selected items (involving more than one component) are being moved (rather
than just one component)), immediately after changing sides, changes in such
a manner as to retain the same "centroid" position / "occupying rectangle"
(however in oath that is calculated) as it occupied immediately prior to
changing sides. As such, there is a "double-declutching" aspect to changing
a component's (PCB) side, which I don't care for.

The bottom line is that it is a very bad idea to think that a PCB could be
"inverted" by selecting everything, then invoking the command to move
selected items, then pressing the L key while in the middle of that command.
If an attempt was made to do that, the PCB would typically be turned into a
pig's breakfast.

Apparently Altium has denied on at least one occasion in the past that there
are any problems associated with using the L key. Regardless of that, the L
key does need to be used with care, and preferably with an understanding of
exactly what happens when it is used.

------
Further ruminations on "inverting" PCBs:

Altium has yet to attempt to provide an "inverting" feature in Protel (and I
have already said why attempting to achieve this by using the L key would
normally be a very bad idea); I do not know if any other CAD package
provides such a feature.

In the event that such a feature ever was to be provided though, its
provision has the potential to open a large can of worms.

It is not just components and primitive objects (Arcs, Fills, Pads, Strings,
Tracks, and Vias) whose properties need to be appropriately updated. Other
aspects, such as Layer Stackup definitions, (Drill) Layer Pairs, and Design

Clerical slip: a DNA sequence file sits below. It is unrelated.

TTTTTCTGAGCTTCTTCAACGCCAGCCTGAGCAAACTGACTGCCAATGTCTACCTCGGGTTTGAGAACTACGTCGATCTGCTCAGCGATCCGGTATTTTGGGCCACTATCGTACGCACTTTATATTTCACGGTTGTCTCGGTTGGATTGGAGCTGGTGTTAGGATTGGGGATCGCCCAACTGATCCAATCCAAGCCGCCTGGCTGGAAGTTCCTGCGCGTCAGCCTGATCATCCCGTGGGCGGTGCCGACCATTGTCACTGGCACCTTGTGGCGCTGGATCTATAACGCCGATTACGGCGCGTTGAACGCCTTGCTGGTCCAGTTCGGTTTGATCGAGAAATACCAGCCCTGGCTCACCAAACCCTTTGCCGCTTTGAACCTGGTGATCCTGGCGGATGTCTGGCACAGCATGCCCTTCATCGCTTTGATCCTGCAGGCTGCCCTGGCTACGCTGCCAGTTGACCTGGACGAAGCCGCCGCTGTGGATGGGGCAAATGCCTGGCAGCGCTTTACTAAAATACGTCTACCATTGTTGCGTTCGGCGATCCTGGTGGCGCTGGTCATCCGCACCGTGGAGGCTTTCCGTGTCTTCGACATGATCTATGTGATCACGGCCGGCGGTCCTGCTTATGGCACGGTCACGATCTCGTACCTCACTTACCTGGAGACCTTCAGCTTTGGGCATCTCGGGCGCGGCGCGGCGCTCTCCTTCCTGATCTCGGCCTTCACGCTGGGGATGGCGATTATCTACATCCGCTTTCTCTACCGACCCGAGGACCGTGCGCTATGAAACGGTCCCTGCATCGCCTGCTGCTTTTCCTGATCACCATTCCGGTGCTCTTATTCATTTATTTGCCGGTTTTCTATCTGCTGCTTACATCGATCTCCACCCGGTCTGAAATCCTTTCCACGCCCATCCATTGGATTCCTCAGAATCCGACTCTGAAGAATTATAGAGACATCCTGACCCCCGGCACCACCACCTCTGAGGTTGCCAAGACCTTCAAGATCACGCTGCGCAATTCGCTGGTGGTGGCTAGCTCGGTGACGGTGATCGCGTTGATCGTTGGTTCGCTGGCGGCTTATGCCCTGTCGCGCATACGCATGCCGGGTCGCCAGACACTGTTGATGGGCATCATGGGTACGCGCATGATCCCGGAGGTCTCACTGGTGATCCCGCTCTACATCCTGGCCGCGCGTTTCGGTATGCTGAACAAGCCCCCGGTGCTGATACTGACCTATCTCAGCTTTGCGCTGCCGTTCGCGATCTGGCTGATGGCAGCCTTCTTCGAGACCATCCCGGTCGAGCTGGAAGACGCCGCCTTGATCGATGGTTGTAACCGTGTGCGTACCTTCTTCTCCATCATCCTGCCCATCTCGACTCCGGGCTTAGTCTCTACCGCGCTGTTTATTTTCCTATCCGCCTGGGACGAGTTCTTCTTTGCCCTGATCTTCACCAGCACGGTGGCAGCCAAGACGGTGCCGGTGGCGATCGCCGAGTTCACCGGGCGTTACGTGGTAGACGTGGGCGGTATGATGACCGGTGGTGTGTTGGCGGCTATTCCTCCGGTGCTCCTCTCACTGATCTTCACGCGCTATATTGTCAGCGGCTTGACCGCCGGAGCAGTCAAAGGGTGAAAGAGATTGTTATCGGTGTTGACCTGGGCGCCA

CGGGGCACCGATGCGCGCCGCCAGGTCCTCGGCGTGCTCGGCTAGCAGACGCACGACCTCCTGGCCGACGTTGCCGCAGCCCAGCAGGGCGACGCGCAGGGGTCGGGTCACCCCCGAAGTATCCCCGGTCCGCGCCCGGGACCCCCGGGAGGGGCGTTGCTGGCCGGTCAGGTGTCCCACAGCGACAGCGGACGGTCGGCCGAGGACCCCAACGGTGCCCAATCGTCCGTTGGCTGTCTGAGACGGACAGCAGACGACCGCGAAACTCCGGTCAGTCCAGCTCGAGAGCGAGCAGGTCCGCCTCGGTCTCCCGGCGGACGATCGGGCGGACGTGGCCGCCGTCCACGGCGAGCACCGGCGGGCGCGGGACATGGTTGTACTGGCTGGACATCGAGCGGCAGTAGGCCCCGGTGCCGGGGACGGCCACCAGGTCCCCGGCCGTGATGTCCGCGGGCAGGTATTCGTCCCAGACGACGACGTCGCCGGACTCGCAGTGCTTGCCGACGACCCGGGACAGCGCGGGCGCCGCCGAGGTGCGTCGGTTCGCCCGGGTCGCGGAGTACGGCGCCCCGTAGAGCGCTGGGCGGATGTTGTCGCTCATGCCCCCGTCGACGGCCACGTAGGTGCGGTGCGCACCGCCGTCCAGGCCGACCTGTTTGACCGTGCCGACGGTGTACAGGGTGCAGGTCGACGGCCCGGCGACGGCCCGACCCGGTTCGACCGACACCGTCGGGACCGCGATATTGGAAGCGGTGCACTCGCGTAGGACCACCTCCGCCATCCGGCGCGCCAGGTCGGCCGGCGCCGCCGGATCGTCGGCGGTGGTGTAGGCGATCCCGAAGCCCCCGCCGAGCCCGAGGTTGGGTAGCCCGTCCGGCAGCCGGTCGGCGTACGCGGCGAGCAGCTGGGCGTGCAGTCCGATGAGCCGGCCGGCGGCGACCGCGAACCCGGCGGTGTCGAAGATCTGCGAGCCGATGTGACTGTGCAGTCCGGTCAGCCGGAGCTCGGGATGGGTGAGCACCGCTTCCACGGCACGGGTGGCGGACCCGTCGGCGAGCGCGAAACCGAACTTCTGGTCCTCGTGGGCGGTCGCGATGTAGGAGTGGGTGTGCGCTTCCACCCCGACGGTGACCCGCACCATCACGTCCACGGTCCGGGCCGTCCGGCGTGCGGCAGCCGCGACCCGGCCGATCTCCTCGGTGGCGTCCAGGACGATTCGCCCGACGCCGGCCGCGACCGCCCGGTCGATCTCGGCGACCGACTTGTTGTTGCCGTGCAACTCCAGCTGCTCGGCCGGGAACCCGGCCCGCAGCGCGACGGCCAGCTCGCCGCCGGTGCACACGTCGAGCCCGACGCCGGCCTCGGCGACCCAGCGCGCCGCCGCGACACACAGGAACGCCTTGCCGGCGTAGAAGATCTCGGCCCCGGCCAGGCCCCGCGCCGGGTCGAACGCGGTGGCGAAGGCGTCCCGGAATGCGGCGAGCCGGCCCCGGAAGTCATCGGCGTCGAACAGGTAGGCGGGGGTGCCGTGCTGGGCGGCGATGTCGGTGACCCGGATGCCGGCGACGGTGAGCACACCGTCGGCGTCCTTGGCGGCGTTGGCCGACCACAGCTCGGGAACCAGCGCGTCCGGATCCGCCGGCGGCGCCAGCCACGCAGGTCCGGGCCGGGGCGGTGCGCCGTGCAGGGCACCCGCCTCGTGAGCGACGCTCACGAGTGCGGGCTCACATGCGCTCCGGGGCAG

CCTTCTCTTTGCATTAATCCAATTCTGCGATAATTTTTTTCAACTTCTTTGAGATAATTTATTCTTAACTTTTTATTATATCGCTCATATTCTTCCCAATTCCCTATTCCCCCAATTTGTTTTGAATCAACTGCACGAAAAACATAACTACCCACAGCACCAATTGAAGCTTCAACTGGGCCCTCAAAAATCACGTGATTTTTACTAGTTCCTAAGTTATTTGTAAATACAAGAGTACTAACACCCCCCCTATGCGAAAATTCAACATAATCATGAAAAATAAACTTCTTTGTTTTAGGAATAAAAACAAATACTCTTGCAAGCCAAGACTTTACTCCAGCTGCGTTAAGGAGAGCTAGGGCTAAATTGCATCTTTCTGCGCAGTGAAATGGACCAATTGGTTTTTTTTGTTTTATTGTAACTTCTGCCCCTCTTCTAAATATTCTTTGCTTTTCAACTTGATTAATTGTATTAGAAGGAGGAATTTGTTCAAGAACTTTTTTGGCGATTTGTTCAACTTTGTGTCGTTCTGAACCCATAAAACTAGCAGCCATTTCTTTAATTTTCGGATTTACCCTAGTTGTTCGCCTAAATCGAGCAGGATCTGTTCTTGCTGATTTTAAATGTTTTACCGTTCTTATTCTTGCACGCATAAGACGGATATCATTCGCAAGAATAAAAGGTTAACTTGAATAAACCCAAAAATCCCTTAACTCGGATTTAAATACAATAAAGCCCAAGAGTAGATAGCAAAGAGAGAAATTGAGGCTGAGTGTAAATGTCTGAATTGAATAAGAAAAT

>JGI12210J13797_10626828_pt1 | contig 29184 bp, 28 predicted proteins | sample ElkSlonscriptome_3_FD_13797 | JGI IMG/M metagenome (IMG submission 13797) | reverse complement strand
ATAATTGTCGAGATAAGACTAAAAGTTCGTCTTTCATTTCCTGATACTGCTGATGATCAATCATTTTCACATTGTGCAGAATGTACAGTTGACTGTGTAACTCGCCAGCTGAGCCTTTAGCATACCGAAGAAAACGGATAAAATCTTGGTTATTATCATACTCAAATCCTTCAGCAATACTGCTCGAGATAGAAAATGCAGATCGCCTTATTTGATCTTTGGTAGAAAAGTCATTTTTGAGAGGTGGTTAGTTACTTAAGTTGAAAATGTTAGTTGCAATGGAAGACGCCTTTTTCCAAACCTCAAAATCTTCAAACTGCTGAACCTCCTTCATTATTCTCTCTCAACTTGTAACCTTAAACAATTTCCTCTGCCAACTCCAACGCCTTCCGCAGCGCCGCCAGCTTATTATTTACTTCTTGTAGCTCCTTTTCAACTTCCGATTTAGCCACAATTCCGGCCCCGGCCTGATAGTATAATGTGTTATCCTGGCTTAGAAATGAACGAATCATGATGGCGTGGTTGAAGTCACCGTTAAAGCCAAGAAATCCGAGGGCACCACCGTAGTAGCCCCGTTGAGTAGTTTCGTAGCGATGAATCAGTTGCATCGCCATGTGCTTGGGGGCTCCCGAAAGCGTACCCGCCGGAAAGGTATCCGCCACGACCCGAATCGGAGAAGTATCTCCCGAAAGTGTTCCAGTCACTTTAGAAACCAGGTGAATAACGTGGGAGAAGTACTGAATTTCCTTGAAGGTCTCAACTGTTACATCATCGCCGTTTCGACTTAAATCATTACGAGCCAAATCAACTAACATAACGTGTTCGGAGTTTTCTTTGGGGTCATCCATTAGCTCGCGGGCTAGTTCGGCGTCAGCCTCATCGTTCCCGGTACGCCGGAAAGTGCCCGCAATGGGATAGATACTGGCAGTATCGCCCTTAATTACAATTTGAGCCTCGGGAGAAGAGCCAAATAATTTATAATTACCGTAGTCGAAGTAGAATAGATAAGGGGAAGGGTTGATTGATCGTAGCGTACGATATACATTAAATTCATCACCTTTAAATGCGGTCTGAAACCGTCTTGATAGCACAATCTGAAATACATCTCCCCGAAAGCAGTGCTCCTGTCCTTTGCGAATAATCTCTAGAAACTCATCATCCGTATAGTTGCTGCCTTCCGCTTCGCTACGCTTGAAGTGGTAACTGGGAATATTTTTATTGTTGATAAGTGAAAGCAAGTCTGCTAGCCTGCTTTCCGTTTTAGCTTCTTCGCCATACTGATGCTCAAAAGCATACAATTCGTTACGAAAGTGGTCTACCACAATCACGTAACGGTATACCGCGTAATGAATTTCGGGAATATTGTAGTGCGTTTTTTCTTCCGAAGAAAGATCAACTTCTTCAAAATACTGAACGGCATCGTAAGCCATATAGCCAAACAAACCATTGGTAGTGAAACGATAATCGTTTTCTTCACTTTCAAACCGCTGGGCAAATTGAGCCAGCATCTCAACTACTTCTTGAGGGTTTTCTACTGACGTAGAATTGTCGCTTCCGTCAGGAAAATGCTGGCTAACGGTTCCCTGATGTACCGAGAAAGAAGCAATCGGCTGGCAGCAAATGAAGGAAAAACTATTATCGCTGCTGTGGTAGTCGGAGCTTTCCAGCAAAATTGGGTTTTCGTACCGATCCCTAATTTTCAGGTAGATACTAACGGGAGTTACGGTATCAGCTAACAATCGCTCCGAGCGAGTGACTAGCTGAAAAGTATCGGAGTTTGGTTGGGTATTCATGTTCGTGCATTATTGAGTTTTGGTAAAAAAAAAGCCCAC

Rules, also need to have their associated properties appropriately updated
as well.

The server that Ian Wilson and I had been working on was designed to invert
an *entire* PCB file. But there would be complications to deal with if any
attempt was made to also/alternatively provide a feature of "inverting"
*just* those items currently in a selected state. The Layer Stackup
definitions and/or (Drill) Layer Pairs could be asymmetric in nature in some
PCB files, and that would have a bearing upon what updated properties should
be assigned to vias of a blind or buried nature, and to other (primitive
type) objects residing on internal copper layers. (Those issues are less
problematic (on a philosophical level, if not on a coding level) when an
*entire* PCB is being inverted instead, because *all* of the objects in the
PCB are then being inverted, rather than just *some* of these.) And then
there are also Design Rules to consider (in such circumstances); some of
these could be applicable to components and/or other objects currently in a
selected state, ...

Bottom line: if Altium have visions of providing an "inverting" feature in
Phoenix, then this should be provided in a form which inverts the *entire*
PCB; there should not be an additional option (or alternative
implementation) of inverting *just* selected items.

It is debatable as to what *should* happen when the L key is pressed, but
attempting to implement an "inversion" of objects which are currently in a
selected state (and *just* those objects) does have the potential to produce
nasty results. Does anyone else have any thoughts on this matter?

Regards,
Geoff Harland.